Then, we made our way over to a part of the play structure where two other little girls were playing, and an older girl asked me, "can she walk?" I took a breath, paused, and answered, "not by herself yet," and she said, "well how old is she?" and I said, "she's three."  As a mom to a kiddo with special needs, I KNOW these questions will come, and everytime, I have a choice ... let it stop me in my tracks, or choose to make it a teachable moment.  I could have explained how Sam's body just works a little differently (as I have before to an inquisitive little guy at the pool, who immediately said, "oh okay," and went right back to playing with Sam, though with a different gentleness than he had previously, leaving an impression on my heart forever), but I didn't feel like going into it.  So, I gave her my simplest, shortest answers in a "just leave us alone" tone, and we kept playing. 

And suddenly, I knew that that other little girl had just seen the differences.  She'd seen the things Sam did differently, and not the ways they were the same.  That, just like other three-year-olds, Sam was ecstatic to be at the playground, loved the slides, wanted to be near the other kids, giggled at her dada's silly jokes, squealed with glee as she went high in the swings and fast down the slide.  Just like other kids

But that wasn't what the other girl had seen. 

And tonight, again, as I helped my girl figure out how to push her baby doll in a toy stroller while moving in her gait trainer, I was struck by the "cans."  The things that make her just like other kids.  And when I asked to take a picture and she made her best silly face, my heart soared because again . . . she's the same.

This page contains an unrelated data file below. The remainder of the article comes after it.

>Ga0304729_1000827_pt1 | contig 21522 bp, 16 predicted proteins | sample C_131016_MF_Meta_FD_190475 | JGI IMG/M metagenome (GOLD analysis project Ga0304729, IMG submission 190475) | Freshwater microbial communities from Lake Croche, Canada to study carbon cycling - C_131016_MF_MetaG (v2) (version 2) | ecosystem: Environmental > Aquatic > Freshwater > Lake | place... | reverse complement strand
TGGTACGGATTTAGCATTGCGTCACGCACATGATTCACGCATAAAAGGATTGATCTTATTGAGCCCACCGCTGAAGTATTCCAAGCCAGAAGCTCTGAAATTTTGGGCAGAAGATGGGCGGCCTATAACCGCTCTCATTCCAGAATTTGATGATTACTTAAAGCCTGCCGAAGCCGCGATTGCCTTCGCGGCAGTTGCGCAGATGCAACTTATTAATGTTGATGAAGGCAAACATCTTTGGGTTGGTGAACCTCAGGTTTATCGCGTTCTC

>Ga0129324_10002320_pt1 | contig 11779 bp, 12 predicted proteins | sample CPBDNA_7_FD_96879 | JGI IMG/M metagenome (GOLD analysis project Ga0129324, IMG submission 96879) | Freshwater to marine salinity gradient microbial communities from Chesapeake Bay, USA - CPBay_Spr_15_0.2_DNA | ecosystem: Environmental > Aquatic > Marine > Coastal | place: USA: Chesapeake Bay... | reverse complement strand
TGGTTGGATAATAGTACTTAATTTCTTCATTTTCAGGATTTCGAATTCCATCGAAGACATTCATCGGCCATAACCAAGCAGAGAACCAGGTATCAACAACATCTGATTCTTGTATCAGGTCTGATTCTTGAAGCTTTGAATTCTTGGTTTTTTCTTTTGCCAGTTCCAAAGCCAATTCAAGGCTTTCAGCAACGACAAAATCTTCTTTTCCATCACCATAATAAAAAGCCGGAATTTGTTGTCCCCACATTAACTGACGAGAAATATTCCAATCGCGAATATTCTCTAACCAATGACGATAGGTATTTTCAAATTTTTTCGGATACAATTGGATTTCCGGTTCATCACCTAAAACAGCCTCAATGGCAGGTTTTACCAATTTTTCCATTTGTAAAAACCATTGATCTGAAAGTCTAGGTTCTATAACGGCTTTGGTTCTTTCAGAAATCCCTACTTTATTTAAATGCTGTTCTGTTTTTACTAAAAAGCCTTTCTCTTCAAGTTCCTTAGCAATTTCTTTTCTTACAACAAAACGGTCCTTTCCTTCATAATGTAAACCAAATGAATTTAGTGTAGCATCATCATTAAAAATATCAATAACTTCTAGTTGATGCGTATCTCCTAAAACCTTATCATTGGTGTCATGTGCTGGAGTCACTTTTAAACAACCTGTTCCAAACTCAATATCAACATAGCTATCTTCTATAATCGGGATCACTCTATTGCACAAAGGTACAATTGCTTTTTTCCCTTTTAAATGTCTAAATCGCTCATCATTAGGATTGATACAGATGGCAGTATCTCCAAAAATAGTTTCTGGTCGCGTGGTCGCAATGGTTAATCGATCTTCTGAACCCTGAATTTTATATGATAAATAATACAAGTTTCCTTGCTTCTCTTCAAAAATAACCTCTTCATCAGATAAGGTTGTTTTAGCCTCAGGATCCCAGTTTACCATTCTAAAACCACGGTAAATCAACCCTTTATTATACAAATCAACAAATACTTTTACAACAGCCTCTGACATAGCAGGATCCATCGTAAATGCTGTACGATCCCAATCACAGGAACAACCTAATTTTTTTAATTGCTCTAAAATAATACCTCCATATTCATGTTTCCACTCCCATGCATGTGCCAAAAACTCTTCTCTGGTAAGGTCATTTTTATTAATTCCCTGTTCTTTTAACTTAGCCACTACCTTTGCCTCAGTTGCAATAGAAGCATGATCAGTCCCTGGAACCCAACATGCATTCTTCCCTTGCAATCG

But yet, I wondered how another, outside observer would see it.  Would they just see the big wheels?  Would they just see the bulky black gait trainer? 

Helping my girl navigate this world in her way, different as it may be, and helping others see the way she is just like them, helping her show the world who she is . . . the ways that she is the same . . . feels like a tall order sometimes, but as I watched her tonight, I felt so hopeful, optimistic, and so, so happy.   The possibilities are endless.

Thursday, July 5, 2012

The UP Part of this Roller Coaster

Sometimes, life has a way of knowing when we need a lift, right?  After my last post, when I couldn't kick the blues over the whole "house for sale" business, the next day . . . things just happened that kept lifting me up and up and up.  

First, I got a message from Sam's physical therapist about how the day before she'd had "the best session ever" with Sam, and how Sam had initiated more movement during that session than she ever had before.   And how much she's enjoying watching our girl learn and grow.  Just what I needed.